True confession: I thoroughly enjoy teasing children.

As my grandchildren, strapped in their car seats, are backing down our driveway, I'm running after the car, snarling, grimacing and pretending that I'll eat them up if I can just catch them. When they shriek, it encourages me.

So, it's not surprising that "Pierre: A Cautionary Tale in Five Chapters and a Prologue" by Maurice Sendak is one of my favorite books for children.

Gently scary, wacky books need a place in a child's reading life. Perhaps just a little place, but a place.

"Jim, Who Ran Away from His Nurse, and Was Eaten by a Lion" by Hilaire Belloc and Mini Grey is a laugh-out-loud, lift-the-flap, pop-up picture book "not for those of a nervous disposition."

"Pierre" is saved from death by the lion's regurgitation. All that's left of Jim is his head.

Belloc wrote the cautionary tale of "Jim" decades ago. From the press release: " 'Jim' (was) ... a satirical response to the didactic morality tales popular for children in Victorian times, and it was intended as much for adults as it was for children."

Although the book is recommended for children 3 and up, I wouldn't want to be responsible for the nightmares of any pre-schooler.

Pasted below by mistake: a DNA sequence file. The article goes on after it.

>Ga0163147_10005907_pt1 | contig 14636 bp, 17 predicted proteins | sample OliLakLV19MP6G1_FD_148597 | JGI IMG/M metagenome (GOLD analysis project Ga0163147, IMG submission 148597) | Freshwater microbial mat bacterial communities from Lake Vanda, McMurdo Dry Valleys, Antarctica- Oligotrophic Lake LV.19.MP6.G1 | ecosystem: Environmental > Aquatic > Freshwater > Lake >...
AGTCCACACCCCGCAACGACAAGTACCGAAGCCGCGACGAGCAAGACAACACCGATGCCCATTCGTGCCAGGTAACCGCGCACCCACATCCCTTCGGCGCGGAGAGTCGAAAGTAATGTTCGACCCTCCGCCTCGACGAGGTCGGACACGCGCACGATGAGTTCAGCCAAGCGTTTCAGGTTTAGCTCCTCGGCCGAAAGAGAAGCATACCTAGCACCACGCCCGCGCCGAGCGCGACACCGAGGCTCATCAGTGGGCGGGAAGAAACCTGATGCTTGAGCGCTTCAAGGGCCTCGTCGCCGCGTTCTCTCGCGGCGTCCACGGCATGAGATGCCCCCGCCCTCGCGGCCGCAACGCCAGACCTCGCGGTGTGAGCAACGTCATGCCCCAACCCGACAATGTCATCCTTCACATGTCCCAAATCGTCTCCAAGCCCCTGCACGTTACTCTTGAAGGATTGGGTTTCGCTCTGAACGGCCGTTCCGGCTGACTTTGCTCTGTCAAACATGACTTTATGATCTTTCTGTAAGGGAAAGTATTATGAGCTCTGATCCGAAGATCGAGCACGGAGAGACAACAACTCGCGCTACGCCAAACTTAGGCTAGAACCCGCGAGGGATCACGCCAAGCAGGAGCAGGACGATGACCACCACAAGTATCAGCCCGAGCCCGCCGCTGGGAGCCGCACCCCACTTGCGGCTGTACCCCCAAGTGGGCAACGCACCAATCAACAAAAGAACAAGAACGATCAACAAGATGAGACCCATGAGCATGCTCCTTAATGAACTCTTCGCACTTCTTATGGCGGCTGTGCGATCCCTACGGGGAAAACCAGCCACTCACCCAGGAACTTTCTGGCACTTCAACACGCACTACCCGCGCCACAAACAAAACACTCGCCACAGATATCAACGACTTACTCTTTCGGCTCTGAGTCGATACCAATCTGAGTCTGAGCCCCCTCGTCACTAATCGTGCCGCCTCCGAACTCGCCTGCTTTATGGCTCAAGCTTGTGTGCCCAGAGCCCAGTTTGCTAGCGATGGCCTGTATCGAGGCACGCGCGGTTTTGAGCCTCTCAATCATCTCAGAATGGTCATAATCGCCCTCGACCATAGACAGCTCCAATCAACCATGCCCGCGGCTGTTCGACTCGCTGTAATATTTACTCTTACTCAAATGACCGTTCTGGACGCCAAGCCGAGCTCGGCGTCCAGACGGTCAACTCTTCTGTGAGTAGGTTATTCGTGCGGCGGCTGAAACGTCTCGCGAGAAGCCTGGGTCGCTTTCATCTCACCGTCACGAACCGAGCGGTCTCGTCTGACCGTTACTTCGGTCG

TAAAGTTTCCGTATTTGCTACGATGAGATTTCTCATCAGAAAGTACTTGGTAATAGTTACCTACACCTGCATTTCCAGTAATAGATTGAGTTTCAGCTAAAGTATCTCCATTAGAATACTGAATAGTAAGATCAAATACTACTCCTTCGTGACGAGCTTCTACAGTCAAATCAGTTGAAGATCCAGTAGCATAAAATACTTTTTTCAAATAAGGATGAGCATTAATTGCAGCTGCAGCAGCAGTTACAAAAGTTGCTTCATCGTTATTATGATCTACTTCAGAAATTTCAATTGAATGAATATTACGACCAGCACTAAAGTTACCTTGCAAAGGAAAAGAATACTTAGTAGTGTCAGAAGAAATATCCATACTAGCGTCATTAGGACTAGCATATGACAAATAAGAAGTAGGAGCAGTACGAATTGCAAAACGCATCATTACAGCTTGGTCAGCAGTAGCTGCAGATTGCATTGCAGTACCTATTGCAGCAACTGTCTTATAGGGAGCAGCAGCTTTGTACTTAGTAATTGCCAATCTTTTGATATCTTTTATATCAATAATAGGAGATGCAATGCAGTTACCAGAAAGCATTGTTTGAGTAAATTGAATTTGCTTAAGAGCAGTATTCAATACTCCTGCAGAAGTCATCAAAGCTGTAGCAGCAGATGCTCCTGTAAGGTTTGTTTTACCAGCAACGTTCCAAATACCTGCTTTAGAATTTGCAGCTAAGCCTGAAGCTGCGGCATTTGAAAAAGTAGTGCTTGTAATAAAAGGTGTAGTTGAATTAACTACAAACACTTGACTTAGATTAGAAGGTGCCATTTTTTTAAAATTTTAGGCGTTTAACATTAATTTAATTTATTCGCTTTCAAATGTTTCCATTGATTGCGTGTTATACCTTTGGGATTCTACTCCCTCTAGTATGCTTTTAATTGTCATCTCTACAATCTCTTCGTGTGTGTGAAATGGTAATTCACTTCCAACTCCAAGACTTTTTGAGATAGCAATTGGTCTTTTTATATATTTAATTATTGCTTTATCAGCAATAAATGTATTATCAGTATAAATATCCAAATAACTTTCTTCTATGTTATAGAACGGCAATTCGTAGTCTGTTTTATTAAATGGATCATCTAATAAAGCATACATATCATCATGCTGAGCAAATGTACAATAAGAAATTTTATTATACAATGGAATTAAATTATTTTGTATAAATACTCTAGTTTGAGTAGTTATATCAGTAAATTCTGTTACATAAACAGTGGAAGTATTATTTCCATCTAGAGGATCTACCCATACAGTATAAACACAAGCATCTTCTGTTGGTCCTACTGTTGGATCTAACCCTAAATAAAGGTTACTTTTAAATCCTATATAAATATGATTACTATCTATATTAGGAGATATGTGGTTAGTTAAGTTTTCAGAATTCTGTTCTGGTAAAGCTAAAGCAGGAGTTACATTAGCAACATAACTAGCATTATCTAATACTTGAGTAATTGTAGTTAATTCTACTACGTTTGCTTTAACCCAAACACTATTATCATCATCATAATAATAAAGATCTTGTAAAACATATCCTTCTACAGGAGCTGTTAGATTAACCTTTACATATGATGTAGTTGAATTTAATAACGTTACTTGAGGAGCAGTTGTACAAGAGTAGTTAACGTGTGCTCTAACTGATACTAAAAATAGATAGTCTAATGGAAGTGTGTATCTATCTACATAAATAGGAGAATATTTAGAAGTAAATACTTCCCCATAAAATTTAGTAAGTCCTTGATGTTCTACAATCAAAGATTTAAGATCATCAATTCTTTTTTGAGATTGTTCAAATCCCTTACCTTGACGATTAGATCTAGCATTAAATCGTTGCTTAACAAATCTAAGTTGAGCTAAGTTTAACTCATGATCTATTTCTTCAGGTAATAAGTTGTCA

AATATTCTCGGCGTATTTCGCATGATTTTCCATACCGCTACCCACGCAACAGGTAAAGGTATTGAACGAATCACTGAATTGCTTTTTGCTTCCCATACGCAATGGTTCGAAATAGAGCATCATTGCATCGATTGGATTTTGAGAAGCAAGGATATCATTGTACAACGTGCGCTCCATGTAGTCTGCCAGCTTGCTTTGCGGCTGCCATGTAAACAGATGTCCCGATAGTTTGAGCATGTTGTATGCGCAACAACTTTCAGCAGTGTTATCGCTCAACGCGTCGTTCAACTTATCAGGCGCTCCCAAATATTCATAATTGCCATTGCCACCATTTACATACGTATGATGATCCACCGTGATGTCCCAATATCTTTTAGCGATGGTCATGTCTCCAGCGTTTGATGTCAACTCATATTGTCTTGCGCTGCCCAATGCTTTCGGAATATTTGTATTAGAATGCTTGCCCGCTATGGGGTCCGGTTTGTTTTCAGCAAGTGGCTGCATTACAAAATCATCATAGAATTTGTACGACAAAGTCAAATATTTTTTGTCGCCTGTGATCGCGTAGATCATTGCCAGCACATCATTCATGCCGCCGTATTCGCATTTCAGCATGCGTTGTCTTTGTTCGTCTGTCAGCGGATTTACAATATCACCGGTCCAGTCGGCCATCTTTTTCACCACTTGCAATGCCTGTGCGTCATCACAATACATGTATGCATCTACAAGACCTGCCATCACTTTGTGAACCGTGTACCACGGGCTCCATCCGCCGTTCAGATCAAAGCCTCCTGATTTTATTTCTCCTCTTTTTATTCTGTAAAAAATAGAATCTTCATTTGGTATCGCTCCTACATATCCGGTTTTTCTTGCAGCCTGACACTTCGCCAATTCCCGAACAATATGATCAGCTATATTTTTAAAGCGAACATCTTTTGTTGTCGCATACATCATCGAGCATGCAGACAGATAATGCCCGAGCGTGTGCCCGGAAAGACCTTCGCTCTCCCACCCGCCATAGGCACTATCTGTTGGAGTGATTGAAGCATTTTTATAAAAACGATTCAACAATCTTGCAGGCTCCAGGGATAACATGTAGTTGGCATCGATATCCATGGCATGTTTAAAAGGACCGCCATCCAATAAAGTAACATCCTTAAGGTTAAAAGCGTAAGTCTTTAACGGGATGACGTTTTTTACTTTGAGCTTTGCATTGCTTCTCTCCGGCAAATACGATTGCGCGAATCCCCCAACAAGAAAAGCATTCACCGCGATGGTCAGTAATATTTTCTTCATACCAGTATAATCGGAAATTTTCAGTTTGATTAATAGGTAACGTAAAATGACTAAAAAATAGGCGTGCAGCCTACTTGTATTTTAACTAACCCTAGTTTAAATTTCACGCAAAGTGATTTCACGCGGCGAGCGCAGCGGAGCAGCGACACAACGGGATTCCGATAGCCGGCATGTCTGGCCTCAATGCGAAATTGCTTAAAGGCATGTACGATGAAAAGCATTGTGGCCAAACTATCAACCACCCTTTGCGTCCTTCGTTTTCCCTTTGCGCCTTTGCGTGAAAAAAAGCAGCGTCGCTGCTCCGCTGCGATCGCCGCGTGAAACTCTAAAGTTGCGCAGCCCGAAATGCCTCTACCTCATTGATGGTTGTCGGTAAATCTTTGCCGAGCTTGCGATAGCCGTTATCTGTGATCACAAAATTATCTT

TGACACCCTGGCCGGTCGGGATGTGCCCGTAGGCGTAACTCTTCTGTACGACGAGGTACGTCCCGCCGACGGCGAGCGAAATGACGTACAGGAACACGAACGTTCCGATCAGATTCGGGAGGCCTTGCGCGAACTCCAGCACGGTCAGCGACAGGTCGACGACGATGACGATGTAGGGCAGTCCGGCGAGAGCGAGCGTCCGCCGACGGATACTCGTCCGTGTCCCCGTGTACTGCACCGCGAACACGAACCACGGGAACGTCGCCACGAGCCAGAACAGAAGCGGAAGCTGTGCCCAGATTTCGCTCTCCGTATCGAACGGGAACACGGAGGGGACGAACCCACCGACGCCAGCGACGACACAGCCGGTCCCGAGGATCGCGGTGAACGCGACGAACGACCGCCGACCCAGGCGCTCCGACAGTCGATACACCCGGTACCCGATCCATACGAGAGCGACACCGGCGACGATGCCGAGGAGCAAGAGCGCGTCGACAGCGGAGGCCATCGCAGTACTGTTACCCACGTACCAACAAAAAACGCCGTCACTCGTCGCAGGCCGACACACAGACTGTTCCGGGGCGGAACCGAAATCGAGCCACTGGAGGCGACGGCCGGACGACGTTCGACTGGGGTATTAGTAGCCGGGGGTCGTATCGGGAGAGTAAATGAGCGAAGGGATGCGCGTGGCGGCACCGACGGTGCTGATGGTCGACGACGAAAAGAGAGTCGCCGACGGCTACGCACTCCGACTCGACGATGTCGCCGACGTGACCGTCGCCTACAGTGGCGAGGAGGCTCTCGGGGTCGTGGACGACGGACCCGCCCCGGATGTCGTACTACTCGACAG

"The Odious Ogre" by Norton Juster is truly odious and "extraordinarily large, exceedingly ugly, unusually angry, constantly hungry, and absolutely merciless."

The ogre proudly refers to himself as "invulnerable, impregnable, insuperable, indefatigable, insurmountable."

Children familiar with "Shrek" and "Beauty and the Beast" will glom onto this story without hesitation, even though the ogre is scary. The story ends when a young girl literally kills the ogre with kindness. This book is a wonderful read-aloud for kindergarten through second grade.

"Always Listen to Your Mother" by Florence Parry Heide and Kyle M. Stone is another funny book, but it's just gently funny.

"Ernest never: spilled, whined, dawdled, talked back, got his own way ... or had a good time." Until the new neighbors moved in.

At the neighbor's house, the mother bathes in mud and encourages chaos. The boys listen to her, do as she says and play with rambunctious abandon.

"Children Make Terrible Pets" by Peter Brown is a silly book for pre-schoolers. It may be a bit wacky and scary for a small child to hear about another small child being conscripted into life as a bear's pet, but the story ends happily.

Do you aspire to scare little children? Are you looking for ways to encourage terrible behavior? These titles will get your started and help to perfect your technique.

Fran Hawk is the author of "Ten Tips for Raising Readers." Contact her at